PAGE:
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Transmissible Gastro Enteritis, TGE

TGE is a very important and highly infectious disease caused by a coronavirus. The virus is killed by sunlight within a few hours but will survive for long periods outside the pig in cold conditions. It is very susceptible to disinfectants particularly iodine based ones, quaternary ammonia and peroxygen compounds.

Disease will persist in the farrowing houses over a period of 3 to 4 weeks until sows have developed sufficient immunity to protect the piglets.

In herds of less than 300 sows the virus is usually self eliminating provided there are good all-in, all-out procedures in farrowing houses and grower accommodation. In larger herds however the virus will persist in the growing herd because piglets at weaning, still under the influence of the maternal antibody, move into houses where the virus still persists. Once the lactogenic immunity in the sow's milk is no longer being taken in the pigs become infected allowing the virus to multiply. The pigs then shed the virus, contaminating the weaner rooms and infecting pigs being weaned after them. TGE can become endemic in herds in a mild form with high morbidity but low mortality.

This disease in the weaning and the growing pig is clinically indistinguishable from porcine epidemic diarrhoea. In small grower-finisher units the virus is likely to disappear from the population. In large finishing units in which susceptible pigs are being brought in frequently, the virus is maintained indefinitely in the population by repeated infection of the newcomers.


Weaners & Growers
  • When the virus is introduced into a finishing herd for the first time there is rapidly spreading, vomiting and a watery diarrhoea, eventually affecting almost all the animals.
  • Disease disappears spontaneously over a 3 to 5 week period.
  • Mortality is usually low.
  • The main effect on the individual growing pig is dehydration which is resolved in about a week.
  • Nevertheless the disease may increase the slaughter age by 5-10 days.
  • In the sucking piglet the disease is very severe.
  • Acute watery diarrhoea.
  • Almost 100% mortality within 2 to 3 days in piglets under 7 days of age due to severe dehydration and electrolyte imbalance.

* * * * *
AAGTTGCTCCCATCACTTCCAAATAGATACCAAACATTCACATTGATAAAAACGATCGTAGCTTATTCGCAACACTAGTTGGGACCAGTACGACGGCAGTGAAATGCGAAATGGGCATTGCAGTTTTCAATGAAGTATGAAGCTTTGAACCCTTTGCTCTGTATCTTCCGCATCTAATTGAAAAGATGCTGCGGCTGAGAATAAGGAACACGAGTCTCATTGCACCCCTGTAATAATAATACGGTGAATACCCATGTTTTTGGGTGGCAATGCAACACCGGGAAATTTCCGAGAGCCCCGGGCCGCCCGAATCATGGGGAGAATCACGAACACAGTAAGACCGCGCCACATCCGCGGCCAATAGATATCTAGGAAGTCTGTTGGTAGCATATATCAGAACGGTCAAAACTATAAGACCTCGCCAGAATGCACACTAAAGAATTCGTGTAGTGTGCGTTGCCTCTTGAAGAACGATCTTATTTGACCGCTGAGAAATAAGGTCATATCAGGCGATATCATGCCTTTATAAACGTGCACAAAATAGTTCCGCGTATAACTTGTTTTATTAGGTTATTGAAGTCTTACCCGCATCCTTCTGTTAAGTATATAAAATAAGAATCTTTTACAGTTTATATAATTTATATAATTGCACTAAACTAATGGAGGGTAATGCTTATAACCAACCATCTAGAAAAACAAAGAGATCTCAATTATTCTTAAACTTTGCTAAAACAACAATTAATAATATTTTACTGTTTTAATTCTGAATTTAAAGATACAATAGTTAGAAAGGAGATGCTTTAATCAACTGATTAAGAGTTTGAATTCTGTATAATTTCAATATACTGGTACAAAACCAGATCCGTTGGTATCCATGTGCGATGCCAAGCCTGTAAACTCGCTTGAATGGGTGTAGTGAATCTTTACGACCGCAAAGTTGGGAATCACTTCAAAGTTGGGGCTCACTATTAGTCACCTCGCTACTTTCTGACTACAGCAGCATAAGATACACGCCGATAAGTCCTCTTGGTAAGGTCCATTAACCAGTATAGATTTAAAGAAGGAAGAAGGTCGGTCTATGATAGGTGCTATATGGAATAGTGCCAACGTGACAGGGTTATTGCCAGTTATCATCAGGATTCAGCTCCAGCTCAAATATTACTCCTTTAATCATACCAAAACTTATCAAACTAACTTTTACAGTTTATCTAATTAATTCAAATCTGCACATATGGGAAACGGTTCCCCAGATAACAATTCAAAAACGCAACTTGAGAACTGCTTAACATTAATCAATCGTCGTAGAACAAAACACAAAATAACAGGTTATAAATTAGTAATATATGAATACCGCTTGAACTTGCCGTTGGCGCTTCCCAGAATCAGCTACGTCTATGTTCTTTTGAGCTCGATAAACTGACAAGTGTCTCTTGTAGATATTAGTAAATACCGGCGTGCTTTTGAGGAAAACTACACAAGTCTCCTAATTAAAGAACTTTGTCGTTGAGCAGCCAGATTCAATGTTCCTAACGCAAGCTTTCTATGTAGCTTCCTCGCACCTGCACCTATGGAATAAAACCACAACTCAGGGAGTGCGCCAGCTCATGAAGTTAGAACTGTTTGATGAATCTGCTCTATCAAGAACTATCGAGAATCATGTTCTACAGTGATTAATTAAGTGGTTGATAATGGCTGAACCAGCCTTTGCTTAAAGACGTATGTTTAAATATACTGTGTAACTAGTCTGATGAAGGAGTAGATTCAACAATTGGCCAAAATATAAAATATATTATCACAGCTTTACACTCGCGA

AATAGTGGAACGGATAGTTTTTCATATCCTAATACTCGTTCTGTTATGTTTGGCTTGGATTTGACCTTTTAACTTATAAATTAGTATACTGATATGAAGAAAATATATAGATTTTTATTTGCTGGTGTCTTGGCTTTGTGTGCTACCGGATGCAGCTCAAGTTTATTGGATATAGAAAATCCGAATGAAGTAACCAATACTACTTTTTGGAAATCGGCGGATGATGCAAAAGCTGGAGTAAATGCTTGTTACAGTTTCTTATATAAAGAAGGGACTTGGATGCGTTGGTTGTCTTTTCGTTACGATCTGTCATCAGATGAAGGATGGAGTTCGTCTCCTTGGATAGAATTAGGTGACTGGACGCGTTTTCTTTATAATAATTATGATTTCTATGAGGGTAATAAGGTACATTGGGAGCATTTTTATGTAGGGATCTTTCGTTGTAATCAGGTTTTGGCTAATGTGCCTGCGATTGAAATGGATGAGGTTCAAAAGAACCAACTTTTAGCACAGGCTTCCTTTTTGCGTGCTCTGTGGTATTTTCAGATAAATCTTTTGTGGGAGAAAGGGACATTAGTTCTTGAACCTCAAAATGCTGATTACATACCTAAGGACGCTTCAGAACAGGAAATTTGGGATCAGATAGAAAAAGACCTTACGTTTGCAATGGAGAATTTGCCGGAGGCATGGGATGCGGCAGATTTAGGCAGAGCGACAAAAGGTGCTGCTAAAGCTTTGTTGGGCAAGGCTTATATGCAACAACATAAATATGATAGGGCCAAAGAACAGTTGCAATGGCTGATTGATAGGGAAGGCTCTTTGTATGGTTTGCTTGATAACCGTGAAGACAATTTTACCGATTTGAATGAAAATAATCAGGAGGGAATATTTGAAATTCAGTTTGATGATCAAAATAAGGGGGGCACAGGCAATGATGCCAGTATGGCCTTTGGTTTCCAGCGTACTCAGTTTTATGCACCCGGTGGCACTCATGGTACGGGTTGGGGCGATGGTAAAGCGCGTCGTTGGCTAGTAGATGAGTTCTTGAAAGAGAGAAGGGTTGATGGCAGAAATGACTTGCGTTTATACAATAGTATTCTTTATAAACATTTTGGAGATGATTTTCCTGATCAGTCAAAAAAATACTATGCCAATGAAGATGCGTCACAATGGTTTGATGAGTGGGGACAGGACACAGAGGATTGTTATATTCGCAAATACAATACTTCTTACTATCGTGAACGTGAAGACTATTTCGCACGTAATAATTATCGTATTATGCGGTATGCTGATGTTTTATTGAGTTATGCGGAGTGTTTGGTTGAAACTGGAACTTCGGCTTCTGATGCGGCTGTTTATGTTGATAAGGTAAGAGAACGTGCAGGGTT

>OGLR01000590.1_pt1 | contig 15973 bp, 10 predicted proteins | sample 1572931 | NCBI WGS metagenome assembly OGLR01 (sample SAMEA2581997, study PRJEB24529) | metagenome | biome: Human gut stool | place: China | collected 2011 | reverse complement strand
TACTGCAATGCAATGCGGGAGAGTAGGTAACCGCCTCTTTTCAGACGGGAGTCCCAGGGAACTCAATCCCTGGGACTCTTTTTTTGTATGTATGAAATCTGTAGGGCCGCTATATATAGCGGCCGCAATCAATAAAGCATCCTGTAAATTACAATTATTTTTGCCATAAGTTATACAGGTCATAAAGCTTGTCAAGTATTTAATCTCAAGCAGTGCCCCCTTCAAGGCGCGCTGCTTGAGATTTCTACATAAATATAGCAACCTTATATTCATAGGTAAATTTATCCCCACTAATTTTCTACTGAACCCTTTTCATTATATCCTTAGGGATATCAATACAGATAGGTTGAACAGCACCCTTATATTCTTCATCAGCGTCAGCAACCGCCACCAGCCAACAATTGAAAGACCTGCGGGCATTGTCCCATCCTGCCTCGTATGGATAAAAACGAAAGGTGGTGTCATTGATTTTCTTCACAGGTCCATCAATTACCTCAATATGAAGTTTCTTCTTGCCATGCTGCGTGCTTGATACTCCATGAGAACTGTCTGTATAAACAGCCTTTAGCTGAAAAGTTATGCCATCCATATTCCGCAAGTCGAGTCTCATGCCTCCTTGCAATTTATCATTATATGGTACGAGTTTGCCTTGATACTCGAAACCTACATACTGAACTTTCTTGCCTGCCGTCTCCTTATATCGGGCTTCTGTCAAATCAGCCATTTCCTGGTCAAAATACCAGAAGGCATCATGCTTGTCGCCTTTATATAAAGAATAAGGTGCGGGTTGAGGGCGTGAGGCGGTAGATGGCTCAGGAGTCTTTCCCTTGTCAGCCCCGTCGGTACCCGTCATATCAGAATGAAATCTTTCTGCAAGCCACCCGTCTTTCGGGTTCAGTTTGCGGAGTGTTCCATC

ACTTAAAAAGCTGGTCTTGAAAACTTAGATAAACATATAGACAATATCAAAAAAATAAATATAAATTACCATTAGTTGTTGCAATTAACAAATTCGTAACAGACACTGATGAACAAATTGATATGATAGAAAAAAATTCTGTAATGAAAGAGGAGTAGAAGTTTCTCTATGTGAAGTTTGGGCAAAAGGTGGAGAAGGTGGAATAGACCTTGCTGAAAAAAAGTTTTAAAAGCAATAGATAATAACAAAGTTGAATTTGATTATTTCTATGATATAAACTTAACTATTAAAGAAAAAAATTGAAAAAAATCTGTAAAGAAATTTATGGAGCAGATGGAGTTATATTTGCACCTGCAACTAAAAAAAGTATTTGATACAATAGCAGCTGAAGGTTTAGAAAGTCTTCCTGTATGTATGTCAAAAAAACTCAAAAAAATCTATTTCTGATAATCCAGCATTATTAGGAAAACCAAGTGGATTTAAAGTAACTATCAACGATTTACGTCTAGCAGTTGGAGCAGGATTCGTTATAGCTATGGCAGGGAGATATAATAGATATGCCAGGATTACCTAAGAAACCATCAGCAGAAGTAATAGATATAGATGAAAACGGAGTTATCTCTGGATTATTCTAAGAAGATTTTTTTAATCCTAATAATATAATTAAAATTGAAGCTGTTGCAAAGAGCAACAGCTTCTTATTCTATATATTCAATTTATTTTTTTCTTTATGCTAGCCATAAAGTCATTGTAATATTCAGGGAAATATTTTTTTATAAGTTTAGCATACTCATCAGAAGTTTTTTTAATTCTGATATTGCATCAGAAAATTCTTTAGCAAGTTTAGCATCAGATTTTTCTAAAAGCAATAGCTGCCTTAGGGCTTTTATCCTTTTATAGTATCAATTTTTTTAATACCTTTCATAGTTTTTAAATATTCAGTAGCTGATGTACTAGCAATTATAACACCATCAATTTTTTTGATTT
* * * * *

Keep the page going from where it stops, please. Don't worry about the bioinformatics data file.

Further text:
• There is no response to antibiotic therapy.
  • The most striking feature is the wet and dirty hairy appearance of all the litter due to the profuse diarrhoea.
  • In acute outbreaks the most striking feature is the rapidity of spread.
  • Vomiting.
  • Diarrhoea.
  • Adult animals show varying degrees of inappetence and usually recover over a 5 to 7 day period.

Causes / Contributing factors

  • The virus is shed in large numbers in the faeces.
  • Pig faeces therefore are the major source of transmission either directly through the purchased carrier pig or indirectly through mechanical transmission.
  • Poor pen floors.
  • Poor pen hygiene associated with bad drainage
  • Poor hygiene procedures, between pens
  • Environmental contamination from one pen to another i.e. boots, brushes, shovels clothing etc.
  • Feeder pipes and feed bins. This is a high risk source for the spread of enteric diseases.
  • Dogs may shed the virus in their faeces for 2 to 3 weeks.
  • Birds and in particular starlings may transmit the disease.
  • Contaminated feed.
  • Continual use of buildings without all-in, all-out may perpetuate disease.
  • Continual purchase of naive weaners.


The clinical picture in acute disease is almost diagnostic. There are no other enteric diseases that spread so rapidly across all pigs. The ultimate diagnosis of TGE must be made in the laboratory from the intestine of a fresh dead pig using fluorescent antibody tests (FAT's). Isolation of the virus is also carried out.

Porcine epidemic diarrhoea (PED) could give a similar picture but it would be less acute and with less mortality in sucking pigs.


Clinical signs of PED closely resemble a Transmissible Gastro Enteritis (TGE) and Swine delta corona virus (SDCoV) outbreaks. While PED and TGE are caused by similar coronaviruses, cross immunity is not provided with infection of either virus.

All three coronaviruses cause similar clinical symptoms early in the disease, making it impossible to identify without testing which specific virus is at the root of the infection on the farm. Laboratory testing is needed to identify the pathogen. Diagnostic tools used include PCR, ELISA, immunohistochemistry (IHC) and histopathology.

Biosecurity is key in controlling swine coronaviruses as they spread indirectly through air, dust, feed, transport and people. Environmental testing with molecular tools helps audit the success of biosecurity measures, such as disinfecting transport trailers and barn facilities, and it enables producers to quickly get information about the actual situation on the farm.

A PCR test is available for environmental and feed samples to simultaneous screen for all three swine coronaviruses:

  • Porcine epidemic diarrhea virus (PEDV)
  • Transmissible gastroenteritis virus (TGEV)
  • Swine delta corona virus (SDCoV)

For more information about PCR diagnostic solutions for TGEV, click here.

Further Reading

Click on the links below to find out more about this disease, including treatment, management control and prevention information. The top link is the main article on this disease.